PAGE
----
Honk? Talk!

BMW Research Compitition winner, 2018    
ACM Designing Interactive Systems 2019 ︎

Competition project
Team lead, Human-Computer Interaction Research, Interaction design

Collaborated with
Eun Jee Sung, Hyesun Chung, Jooseung You

Driving is a social task where drivers should constantly communicate with one another. However, existing driver-to-driver communication methods have mainly focused on safety-related issues, thereby overlooking the social aspect of drivers’ communication needs. We aimed to shed light on drivers’ needs for richer driver-to-driver (D2D) communication and design future D2D communication methods.

History of the internet communication

1976, internet communication starts
1982, emoticon came out
1999, emoji came out
2017, AR emoji came out

History of the in-vehicle driver to driver communication

1976, nothing changed
1982, nothing changed
1999, nothing changed
2017, nothing changed

Scenario-based Interview & Analysis

We conducted scenario-based semi-structured interviews. Through a literature review, we se-lected four different situations that can be easily observed in today’s road environments.
Moreover, two scenarios from each perspective (sender and receiver) were formulat-ed for each situation. We recruited 14 people of both genders and a range of ages (24-56), driving experience (1-36 years), and nationalities (Koreans, Australian, American, and Malaysian).

Scenario images

ased Interview & Analysis


1. Drivers Want to Use Social Cues for Affective Messages

When conveying affective messages such as ap-preciation, an apology, or a protest, most participants wanted to use social cues to add nuance to their messages.
“I think emojis would be better. […] In general cases, they(emojis) would appeal to someone better (than other methods).”

2. Drivers Want to Put More Details

Most participants wanted to convey more information via their messages. In particular, one pointed out that blinking and honking had often oversimplified the messages.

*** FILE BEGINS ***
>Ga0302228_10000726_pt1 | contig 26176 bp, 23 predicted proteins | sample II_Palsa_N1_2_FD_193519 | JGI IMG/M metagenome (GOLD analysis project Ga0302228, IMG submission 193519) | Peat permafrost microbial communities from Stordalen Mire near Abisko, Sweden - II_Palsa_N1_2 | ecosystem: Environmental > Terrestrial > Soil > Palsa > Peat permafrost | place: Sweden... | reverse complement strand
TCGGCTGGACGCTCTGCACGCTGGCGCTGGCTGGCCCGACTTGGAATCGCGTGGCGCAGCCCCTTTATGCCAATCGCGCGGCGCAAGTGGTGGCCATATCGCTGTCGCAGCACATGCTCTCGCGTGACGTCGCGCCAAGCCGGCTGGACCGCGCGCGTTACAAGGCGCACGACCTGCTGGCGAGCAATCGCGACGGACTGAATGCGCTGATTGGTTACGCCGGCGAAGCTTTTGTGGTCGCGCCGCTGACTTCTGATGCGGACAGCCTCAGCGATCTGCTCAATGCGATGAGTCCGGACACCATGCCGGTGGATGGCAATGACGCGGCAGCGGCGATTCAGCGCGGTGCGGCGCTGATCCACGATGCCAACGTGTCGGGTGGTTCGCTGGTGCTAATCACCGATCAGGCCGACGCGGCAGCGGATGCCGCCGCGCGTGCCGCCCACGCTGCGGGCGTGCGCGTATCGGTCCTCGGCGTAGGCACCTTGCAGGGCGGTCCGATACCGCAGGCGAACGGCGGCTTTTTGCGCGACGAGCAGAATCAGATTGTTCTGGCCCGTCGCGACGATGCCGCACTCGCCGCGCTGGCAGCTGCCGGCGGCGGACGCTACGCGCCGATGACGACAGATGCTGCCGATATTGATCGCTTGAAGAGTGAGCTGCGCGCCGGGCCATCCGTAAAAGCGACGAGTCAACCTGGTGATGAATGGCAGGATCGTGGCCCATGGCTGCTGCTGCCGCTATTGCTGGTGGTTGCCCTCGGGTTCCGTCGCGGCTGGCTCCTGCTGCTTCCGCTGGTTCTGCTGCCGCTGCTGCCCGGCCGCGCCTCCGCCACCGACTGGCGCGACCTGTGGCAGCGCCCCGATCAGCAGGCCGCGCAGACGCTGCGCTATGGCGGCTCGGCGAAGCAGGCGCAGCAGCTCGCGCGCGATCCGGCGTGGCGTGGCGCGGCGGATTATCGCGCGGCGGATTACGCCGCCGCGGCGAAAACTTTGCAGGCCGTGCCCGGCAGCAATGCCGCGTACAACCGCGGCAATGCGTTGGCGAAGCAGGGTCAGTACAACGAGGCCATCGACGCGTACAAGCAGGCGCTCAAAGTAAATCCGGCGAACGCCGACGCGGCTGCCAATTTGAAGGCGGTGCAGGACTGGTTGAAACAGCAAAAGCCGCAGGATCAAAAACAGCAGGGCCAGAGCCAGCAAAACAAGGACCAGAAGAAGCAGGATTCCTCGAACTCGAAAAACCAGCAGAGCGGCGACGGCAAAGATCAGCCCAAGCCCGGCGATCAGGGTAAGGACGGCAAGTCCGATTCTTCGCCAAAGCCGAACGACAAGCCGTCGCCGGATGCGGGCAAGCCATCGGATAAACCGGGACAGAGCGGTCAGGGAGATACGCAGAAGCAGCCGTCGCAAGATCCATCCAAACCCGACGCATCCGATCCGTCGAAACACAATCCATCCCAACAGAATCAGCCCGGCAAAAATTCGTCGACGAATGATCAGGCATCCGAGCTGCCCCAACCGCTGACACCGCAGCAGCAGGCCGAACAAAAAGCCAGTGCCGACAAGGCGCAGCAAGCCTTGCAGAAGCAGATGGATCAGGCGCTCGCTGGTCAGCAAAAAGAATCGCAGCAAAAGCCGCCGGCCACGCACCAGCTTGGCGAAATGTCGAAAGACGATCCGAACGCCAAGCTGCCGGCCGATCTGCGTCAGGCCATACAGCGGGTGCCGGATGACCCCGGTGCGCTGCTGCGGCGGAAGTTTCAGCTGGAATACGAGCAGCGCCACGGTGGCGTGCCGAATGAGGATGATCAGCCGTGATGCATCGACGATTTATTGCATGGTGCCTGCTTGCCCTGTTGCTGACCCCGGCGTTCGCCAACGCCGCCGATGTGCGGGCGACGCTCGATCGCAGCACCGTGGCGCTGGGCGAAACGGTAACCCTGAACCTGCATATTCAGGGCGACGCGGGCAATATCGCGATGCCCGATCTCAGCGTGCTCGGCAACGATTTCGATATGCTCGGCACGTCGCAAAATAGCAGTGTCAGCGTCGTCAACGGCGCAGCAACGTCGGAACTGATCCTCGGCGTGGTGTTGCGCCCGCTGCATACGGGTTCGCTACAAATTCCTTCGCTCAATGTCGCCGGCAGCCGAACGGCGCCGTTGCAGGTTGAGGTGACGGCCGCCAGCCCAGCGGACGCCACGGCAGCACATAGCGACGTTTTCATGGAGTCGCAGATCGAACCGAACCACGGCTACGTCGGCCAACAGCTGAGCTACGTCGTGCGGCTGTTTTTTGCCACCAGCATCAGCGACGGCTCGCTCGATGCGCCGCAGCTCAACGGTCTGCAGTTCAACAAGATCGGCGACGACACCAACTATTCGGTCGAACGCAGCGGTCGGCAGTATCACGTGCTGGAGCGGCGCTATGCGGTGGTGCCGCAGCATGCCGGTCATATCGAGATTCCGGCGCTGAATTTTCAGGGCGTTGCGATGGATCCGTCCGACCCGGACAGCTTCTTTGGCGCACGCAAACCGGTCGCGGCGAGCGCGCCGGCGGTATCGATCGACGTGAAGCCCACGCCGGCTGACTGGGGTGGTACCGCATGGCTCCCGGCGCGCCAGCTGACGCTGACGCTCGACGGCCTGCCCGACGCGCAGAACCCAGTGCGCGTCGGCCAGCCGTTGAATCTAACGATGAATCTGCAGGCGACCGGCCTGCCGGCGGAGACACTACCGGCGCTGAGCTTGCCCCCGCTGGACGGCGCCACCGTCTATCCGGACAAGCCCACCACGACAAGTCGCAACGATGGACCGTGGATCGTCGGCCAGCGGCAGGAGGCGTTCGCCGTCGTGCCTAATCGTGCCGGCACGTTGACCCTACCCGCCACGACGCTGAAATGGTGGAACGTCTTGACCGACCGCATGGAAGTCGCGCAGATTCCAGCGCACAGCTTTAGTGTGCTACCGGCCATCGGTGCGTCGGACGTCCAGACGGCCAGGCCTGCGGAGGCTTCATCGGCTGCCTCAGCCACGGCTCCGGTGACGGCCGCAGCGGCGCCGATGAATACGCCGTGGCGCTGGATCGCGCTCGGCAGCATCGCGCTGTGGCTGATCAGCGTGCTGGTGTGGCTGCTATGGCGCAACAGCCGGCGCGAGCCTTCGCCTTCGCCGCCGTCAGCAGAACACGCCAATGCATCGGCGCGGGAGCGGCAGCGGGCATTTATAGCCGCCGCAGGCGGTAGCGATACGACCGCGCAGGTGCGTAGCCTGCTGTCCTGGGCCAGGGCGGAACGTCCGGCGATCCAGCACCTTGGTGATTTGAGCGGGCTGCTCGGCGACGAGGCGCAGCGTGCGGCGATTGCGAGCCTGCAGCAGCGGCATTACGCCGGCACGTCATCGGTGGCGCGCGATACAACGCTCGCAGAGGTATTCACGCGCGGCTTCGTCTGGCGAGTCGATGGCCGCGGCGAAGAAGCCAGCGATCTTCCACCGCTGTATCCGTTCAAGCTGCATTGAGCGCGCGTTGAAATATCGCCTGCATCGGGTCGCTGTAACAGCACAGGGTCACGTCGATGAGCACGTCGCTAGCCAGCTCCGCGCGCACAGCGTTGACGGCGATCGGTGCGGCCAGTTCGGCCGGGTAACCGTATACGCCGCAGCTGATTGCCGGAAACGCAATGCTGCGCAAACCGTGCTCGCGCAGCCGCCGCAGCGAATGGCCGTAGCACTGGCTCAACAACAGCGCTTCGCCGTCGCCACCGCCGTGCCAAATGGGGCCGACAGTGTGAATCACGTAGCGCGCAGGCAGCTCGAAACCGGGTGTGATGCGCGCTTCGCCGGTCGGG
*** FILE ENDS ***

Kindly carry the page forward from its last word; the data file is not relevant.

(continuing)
“Text would be better. (I just want the message to be delivered) just as it is. Headlight is broken, trunk is open, it it necessary to send correct information.”

3. Drivers Want Varying Scopes of Communication

As the current means of the communication, whether sound or light, does not allow changes of the scope of the signal, these methods often become an obtrusive distraction to nearby drivers. Most participants reported that they had experienced being surprised by car horns, and that they tried not to use them if not necessary
“The messages given to me should be shown to me exclusively.”

+ Drivers Want Different Modalities of Communication Considering Different Perspectives

As senders, participants preferred more auditory methods of communication; as receivers, participants preferred “less intrusive” visual methods.
“Well, I think my attitude just changed. (When I am a sender) it’s me who has to act, right? […] I have to show appreciation, so before (when I was a sender) I preferred the strongest method[…]”

Design Ideas

First, the communication method should be able to incorporate social cues when delivering effective messages

Second, drivers should be allowed to deliver detailed messages.

Third, the communication method should allow drivers to select those with whom they want to communicate.

User Testing

Simulation Setting

Emoji-angry: Sent

The tester driving normally sent an emoji 'I'm angry' when a car running from behind collided with it, and the vehicle then responds by sending an emoji to mean sorry.

Voice-trunk open: Sent

The tester tries to deliver a message to the vehicle in front of her that the trunk is open with a voice message.

Emoji-angry: Received

The tester is getting a lot of angry emojis from other drivers waiting in line by cutting in.

User Interface 



AR ideation

Sending ‘thank you’ emoji with gesture 
Sending ‘like button’ to one of the favorite restaurants

BMW - SNU Research Competition winner

ACM Designing Interactive Systems 2019

Me at the poster session

Me and my teammates met Don Norman at the UCSD campus